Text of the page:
RC
Well, not really. Once he got going with the champagne… I remember that ‘champagne for my real friends, and real pain for my sham friends’ was one of his great expressions that he used to come up with at the Colony Club.

JM
And which did he consider you as?

RC
(laughing) Oh, I wasn’t a friend; I didn’t meet him that much. But I do remember trying to interview him once (and this certainly isn’t in the book) at the BBC in the 1980s. He came into a recording studio at the BBC, a very formal, clinical, box-like room, and he was actually very, very nervous and inhibited, and he found it very hard to say anything, really, at all.  So I just think that, despite his background of an uncle as director of the V&A, Francis was only able to be at his most articulate in an interview when he was recorded at home in Reece Mews.

JM
For the most part you talk to living artists who represent the current evolution of art. A hundred years ago, the paintings of Bomberg or Malevic would have meant little to a public brought up on a diet of painting that hadn’t changed all that much since the Renaissance. We often think that it’s only science that has evolved so bewilderingly fast. In talking to your subjects, did you get a sense of how things might develop in the next hundred years? Will technology and art blend, meld and merge even more than they have already? Because there are at least three multi-media artists who you talk to in that group.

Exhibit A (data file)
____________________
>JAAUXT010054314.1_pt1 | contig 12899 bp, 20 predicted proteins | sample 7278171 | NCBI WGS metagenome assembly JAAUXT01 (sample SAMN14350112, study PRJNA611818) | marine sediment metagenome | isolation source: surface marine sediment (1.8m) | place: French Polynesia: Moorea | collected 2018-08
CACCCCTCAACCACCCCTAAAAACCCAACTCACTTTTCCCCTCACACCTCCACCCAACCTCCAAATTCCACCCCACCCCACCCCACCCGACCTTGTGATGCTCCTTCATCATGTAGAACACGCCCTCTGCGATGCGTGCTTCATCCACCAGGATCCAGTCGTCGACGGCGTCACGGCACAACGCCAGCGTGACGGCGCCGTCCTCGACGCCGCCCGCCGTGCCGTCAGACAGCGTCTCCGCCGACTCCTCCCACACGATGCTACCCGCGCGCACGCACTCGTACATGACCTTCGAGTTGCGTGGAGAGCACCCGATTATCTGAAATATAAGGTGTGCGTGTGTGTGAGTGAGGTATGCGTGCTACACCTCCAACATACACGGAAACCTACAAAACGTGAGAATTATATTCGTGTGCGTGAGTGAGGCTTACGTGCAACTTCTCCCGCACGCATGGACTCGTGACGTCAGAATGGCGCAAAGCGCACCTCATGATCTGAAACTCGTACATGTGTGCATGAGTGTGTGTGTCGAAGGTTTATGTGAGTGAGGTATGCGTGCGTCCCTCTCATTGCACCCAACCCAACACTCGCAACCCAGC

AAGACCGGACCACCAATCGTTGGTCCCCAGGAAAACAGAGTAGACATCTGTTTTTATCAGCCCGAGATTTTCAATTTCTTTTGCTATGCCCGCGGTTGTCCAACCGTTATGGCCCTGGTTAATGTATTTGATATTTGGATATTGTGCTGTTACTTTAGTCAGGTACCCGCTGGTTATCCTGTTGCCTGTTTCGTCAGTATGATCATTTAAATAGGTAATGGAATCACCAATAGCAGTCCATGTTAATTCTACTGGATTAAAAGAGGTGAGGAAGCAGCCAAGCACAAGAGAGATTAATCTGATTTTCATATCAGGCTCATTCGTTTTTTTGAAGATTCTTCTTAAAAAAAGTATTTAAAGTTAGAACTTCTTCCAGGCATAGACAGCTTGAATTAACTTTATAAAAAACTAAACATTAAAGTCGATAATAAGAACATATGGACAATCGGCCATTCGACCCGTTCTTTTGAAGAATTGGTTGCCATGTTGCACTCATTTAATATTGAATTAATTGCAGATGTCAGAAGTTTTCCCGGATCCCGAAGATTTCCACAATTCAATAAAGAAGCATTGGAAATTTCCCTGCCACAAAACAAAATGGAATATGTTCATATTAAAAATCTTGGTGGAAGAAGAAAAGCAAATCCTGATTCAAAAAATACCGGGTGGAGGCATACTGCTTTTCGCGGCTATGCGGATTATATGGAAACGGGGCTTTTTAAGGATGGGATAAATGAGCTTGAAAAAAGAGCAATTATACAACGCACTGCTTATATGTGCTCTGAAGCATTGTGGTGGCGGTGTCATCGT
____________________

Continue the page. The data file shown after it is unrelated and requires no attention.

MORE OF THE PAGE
RC
The artists interviews are arranged chronologically, oldest to youngest, the youngest being Tacita Dean, and if you look at her work, she fits the bill of what you are talking about. You never know with her what she’s going to do next. She uses all sorts of different media, and the occasion of our interview was a work of art which she’d done for BBC Radio 3, so it was an audio work, but that was just the starting point of our interview, and we went on to confirm that just about every piece she’d done is in a different medium. You can’t predict anything with her – she doesn’t know herself. Fascinating, in a way, because if you compare her with Bacon or Caro, they were totally committed to a single medium: painting or sculpture. But then, take David Hockney. Everybody thinks they know what a Hockney is, but he keeps on exploring the new technology; for example, look at his iPad paintings. And when I interviewed him in the 1980s, he’d just done a whole lot of work for opera – sets for Glyndebourne.

JM
Yes, perhaps he’ll investigate translating two-dimensional art into three-dimensional art through 3D printing next…

RC
(laughing) You never know…

Richard Cork, Face to Face: Interviews with Artists, Tate Publishing, ISBN-13: 978-1849763240, illustrated, hardcover, 240 pp, £19.99